* Saproxylic beetle diversity monitoring provides a tool for estimating the efficiency of forest conservation measures. Flight interception traps are commonly employed to monitor beetle assemblages, although little explicit knowledge of the efficiency of this trapping method is available. * The present study investigated how slight changes in sampling effort can influence species richness and species composition of assemblages in data sets from standard window-flight traps. * At both trap and plot levels, an additional year or an additional trap provided a 50% increase in the number of species detected (a 75% increase for rare species) and resulted in a different estimated composition of the assemblages. Adding 2 or 3 years of sampling gave twice as many species and resulted in assemblages that were 50% dissimilar. Increases in the detection of species and the dissimilarity of assemblages were similarly affected along a gradient of forest conditions, suggesting that changes in sampling effort were not affected by forest condition. * At the forest level, year or trap replication provided smaller increases in species richness (31% and 25%, respectively). Within sites, distance measures in species composition between traps did not differ significantly when based on 1 or 2 years of data. Using two traps per plot compared with one trap influenced comparisons between stand types, based on species richness, in 25% of the cases. * Species detection was similarly increased by either year replication or trap replication. The results of the present study highlight the significant role played by finescale patterns of habitat structure and inter-annual variation with respect to determining catch size and assemblages of saproxylic species.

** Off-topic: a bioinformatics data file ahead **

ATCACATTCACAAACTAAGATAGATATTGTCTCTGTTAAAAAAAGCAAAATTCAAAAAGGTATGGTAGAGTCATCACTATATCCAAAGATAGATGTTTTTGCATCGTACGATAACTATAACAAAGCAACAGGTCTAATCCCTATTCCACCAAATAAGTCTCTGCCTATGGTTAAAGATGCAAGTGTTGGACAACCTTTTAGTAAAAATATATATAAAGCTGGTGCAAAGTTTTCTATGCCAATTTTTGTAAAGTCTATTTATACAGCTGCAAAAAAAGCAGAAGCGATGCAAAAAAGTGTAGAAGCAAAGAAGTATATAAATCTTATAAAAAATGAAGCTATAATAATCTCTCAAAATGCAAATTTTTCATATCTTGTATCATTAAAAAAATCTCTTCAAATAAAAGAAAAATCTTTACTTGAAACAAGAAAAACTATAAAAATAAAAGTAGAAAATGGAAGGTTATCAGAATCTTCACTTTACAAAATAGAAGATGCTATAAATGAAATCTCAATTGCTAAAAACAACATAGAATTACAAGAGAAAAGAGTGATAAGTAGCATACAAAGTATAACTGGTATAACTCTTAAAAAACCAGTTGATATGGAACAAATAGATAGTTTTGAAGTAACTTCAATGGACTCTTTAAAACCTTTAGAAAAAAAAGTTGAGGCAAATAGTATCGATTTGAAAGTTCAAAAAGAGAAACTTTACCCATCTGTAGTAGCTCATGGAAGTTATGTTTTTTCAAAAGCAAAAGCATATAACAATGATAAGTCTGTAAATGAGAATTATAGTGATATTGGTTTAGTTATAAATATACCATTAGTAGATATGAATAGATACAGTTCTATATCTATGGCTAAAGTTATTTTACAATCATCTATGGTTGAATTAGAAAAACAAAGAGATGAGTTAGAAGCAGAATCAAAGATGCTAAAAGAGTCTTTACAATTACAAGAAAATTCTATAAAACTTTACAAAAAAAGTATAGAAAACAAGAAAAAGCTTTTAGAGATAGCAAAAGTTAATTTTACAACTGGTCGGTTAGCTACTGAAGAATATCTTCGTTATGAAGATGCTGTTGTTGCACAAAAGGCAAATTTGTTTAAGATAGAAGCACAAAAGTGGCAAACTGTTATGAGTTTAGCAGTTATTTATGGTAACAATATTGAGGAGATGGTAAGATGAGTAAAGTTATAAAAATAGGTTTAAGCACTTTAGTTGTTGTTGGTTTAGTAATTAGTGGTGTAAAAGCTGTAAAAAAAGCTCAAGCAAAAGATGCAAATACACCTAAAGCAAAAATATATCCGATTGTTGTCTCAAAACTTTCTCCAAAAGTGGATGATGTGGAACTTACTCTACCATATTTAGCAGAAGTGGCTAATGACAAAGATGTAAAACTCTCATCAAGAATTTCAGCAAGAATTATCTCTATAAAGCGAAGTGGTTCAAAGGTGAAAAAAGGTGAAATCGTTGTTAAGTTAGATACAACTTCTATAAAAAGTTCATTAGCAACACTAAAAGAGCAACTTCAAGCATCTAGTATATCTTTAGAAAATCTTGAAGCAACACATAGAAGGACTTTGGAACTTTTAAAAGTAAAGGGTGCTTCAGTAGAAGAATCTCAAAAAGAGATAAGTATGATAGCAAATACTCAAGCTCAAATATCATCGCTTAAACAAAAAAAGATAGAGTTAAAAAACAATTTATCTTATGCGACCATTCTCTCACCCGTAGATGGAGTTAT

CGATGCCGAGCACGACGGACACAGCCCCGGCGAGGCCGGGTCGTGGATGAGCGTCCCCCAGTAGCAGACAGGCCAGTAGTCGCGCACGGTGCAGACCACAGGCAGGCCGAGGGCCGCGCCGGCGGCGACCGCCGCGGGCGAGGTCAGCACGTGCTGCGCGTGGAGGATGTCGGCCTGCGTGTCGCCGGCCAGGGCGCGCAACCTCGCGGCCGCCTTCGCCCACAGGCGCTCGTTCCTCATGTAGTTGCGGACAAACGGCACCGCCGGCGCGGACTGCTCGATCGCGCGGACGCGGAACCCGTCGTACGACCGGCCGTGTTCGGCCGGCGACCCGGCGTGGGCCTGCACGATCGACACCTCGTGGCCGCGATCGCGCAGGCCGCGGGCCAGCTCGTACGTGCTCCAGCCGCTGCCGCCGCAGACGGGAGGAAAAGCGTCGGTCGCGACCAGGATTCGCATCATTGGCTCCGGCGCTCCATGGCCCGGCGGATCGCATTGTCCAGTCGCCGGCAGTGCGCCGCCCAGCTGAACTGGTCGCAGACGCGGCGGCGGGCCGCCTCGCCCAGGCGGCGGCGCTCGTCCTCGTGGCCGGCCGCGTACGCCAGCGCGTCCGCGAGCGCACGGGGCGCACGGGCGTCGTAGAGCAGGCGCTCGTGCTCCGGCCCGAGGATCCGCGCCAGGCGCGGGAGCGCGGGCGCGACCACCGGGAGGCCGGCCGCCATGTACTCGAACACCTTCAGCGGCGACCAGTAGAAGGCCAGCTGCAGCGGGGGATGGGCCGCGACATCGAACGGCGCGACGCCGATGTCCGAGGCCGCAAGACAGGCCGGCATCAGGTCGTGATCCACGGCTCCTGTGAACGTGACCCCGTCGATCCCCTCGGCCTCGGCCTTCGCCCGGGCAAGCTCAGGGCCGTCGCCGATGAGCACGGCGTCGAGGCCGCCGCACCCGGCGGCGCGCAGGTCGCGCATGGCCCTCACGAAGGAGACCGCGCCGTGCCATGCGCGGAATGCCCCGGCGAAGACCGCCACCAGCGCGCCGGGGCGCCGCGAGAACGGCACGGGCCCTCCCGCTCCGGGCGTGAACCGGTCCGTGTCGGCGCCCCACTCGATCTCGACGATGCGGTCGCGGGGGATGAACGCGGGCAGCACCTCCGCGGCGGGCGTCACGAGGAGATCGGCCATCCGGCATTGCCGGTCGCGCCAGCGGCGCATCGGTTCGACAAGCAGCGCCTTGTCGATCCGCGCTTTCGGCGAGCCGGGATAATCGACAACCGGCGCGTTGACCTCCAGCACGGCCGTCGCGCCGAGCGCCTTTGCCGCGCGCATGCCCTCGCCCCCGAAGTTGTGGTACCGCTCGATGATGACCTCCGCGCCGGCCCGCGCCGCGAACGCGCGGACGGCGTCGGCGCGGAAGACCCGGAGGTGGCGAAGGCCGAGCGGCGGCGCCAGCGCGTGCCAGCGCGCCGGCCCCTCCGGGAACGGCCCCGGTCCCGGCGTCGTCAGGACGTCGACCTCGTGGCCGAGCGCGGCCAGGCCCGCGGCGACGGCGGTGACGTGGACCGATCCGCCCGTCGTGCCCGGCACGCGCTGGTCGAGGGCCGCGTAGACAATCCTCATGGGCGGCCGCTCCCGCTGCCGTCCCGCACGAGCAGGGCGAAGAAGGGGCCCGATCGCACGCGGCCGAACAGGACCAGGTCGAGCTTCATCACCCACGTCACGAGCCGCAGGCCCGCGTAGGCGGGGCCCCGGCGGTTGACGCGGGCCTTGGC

Article
Abstract Saproxylic insects comprise a diverse, species-rich and dominant functional group that share a dependence on dead wood and the old trees that generate it (mature timber habitat). Recent research has highlighted their sensitivity to forest management, with managed or secondary forests generally supporting fewer individuals, fewer species, and different assemblages compared to old-growth or primary forests. This sensitivity is a product of their association with a habitat that tends to diminish in managed forests. Many species also have low powers of dispersal relative to human-induced fragmentation, making breaks in habitat continuity particularly harmful. In western Europe, many species are now regionally extinct. Information is largely lacking elsewhere, but similar ecological and management principles should apply. Measures taken to protect the habitat of hollow-dependent vertebrates may ensure the survival of some saproxylic insects, but unless their needs are expressly considered, there remains the risk that many others may be lost as forest areas shrink and management of remaining areas intensifies.